Penghu County retains the top spot in this year’s CommonWealth survey for livability. While striving to develop Penghu as a major county for tourism and attract investment in the tourism industry, Penghu County magistrate Chien-fa Wang also stresses, “Everything is predicated on not doing damage to the local environment.”
County Magistrate Wang has observed that the tourists visiting Penghu in recent years have gotten younger and younger. “DIY travel is about seeing the beauty of nature. They want to go snorkeling, and to play on the beach.”
Over-development destroys natural beauty, he offers. So when he found out that Penghu’s basalt rock formations, considered a veritable geological classroom, had been vandalized with paint, Wang personally led employees in the cleanup. “When everything is clean and orderly, natural beauty comes out,” he asserts.
Socially Progressive Localities
The education gap caused by the disparity between rich and poor in Taiwan continues to widen. In particular, the cultural differences experienced by the growing number of “new Taiwanese” offspring of foreign-born spouses have resulted in a worsening divide.
In the effort to reduce the educational and cultural gap, Taipei County magistrate Hsi-Wei Chou, facing tight budgetary constraints, enlisted Lih Pao Construction to donate NT$10 million toward the New Citizens Torch Project for students and mothers at over 20 schools in the Sinjhuang area. The project puts government and social weight behind “new resident” family guidance and assistance.
One component of the New Citizens Torch Project is the New Citizens Storyteller Mothers Training. Many recently arrived mothers have a lot to offer, but due to the language barrier are unable to communicate the diversity of their native Southeast Asian culture to their children. With the training provided by this program, these foreign-born mothers can practice expressing themselves in Mandarin and develop intimacy with their children, helping them adjust to and integrate into Taiwanese society.
Beyond educating disenfranchised members of society, many city and county administrative chiefs put a premium on promoting agricultural development.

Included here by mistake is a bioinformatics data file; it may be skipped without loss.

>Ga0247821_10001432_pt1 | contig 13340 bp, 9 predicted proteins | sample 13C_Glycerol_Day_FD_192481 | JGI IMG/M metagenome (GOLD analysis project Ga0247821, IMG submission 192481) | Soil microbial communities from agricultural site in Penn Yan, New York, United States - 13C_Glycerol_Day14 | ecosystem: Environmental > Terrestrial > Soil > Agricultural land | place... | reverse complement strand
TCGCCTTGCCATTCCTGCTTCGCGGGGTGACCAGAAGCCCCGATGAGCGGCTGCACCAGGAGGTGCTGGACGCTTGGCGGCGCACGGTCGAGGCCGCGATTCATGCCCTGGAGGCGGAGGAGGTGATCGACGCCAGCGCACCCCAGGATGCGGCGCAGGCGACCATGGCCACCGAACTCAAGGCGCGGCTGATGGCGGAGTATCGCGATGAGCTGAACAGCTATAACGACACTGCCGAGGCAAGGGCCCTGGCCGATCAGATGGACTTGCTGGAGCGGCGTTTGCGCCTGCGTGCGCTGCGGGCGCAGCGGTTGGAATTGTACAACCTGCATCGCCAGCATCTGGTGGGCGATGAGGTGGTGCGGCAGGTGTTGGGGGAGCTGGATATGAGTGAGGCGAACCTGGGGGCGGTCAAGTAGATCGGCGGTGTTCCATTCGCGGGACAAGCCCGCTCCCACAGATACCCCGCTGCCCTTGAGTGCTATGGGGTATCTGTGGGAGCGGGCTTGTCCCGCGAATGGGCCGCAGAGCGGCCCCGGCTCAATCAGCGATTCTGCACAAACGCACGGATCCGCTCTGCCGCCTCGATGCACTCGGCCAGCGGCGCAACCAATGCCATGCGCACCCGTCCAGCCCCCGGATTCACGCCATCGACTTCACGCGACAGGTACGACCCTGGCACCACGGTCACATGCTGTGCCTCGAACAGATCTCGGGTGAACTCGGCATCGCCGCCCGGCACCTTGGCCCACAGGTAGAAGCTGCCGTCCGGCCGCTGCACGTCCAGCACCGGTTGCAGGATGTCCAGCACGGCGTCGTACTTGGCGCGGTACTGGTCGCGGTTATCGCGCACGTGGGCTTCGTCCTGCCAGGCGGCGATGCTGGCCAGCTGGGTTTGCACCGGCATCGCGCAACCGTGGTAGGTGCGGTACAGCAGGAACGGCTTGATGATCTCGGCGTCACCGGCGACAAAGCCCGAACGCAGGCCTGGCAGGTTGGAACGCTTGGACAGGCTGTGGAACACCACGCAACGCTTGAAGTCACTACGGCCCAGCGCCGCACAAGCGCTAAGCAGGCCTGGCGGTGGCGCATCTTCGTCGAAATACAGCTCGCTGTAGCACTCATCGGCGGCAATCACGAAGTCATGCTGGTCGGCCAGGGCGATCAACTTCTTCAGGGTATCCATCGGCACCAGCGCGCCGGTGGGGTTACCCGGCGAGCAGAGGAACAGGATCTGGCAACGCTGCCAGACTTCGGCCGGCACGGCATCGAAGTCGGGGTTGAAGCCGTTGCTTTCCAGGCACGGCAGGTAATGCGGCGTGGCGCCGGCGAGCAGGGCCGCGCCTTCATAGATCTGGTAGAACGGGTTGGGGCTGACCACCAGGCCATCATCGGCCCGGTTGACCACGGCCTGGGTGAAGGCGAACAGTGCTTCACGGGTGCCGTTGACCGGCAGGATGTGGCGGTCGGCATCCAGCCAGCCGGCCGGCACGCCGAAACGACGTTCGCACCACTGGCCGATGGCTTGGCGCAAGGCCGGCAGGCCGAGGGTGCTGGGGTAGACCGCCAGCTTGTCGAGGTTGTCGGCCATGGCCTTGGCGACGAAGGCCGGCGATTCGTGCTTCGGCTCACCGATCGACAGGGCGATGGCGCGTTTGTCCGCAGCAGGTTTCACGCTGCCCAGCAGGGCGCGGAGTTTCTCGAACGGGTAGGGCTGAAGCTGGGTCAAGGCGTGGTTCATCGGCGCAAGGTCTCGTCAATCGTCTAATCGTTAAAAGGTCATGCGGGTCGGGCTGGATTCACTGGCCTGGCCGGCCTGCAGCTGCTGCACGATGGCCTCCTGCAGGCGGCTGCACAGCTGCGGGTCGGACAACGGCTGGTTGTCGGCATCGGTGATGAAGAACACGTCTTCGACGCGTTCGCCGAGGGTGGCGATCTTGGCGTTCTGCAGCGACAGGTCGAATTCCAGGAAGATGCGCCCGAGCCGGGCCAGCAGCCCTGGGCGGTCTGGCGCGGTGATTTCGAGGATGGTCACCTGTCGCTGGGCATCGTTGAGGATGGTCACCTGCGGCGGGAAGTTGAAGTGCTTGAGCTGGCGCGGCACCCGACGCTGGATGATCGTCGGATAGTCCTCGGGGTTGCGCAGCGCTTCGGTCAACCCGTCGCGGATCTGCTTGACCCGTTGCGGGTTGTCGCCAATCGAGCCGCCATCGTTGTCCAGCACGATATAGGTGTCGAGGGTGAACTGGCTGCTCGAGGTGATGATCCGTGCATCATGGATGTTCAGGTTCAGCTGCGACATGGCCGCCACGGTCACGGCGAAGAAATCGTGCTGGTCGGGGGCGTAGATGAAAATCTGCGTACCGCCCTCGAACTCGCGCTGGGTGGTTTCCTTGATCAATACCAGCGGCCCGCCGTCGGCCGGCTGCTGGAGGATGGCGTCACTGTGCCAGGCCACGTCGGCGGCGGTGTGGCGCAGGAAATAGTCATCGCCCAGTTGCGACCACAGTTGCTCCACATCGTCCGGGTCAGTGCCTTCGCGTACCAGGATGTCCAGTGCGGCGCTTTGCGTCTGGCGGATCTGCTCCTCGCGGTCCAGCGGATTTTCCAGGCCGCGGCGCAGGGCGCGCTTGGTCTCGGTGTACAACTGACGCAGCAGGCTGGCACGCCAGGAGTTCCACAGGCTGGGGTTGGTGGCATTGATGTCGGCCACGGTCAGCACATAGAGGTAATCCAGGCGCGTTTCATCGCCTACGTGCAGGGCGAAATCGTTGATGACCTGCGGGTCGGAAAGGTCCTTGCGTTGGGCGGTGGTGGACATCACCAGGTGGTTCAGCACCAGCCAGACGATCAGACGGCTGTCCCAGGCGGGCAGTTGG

Taiwan’s entry into the WTO and the agricultural imports that followed have hit local agriculture hard, dramatically affecting farmers’ incomes to the extent that agriculture almost seems to have been abandoned. But Kaohsiung County magistrate Chiu-Hsing Yang and Tainan County magistrate Su Huan-Chih, both raised in poor farming families, are unwilling to give up on this “sunset industry,” believing that agriculture is the nation’s foundation and a force of stability in society.
The loftiest vision of Chiu-Hsing Yang, Kaohsiung’s “little giant” from the Yanchao area, is to “improve farmers’ lives.” Having grown fruit with his parents from a young age, he relates, “In the past it was common for farmers to be in debt. It was really tough on them.”
Since taking office he has devoted considerable effort to improving farmers’ lives. In addition to helping them improve crop varieties and enhancing quality, the county government has promoted agricultural exports and agro-tourism. Holding various events right where crops are grown, he has worked to promote tourist consumption at the source, generating NT$3 billion in annual production value for Kaohsiung County. Last year the total production value of Kaohsiung County agricultural products exceeded NT$6.5 billion.
Once Tainan County magistrate Su Huan-Chih began promoting exports to Japan, local mango growers no longer had to face the twin perils caused by overproduction – low pricing and waste. In the past not only did the bottom drop out of prices, but farmers were further forced to endure the heart-wrenching ordeal of dumping their mangoes into the river.
County Magistrate Su helped establish a mango grower’s curriculum vitae system to strictly control the mango production process, earning high marks from Japanese and Korean quarantine authorities. This enabled Tainan County to record over 1300 tons of mango exports this year, more than twice last year’s figure, not only helping alleviate domestic over-supply but also raising farmers’ incomes.
The Challenges: Implementation and Leadership
CommonWealth conducted a survey of 25 county and city chief executives this year. The survey found that in their efforts to boost city and county competitiveness, over one-half place the greatest emphasis on economic development, while nearly one-half are most concerned with environmental protection.
Furthermore, more than 70 percent of city and county chief executives surveyed believe their locale is plagued with educational gaps, and all 25 chiefs believe that bridging these gaps is the top priority for educational policy.
Devoting equal attention to environmental and educational concerns is a task most local chief executives will face in instituting policy in the future, and is a key component in forging satisfaction with the “brands” of cities and counties on the road ahead.
Subjective perceptions aside, the greatest challenges facing city and county chief executives are effective implementation and leadership.
Translated from the Chinese by David Toman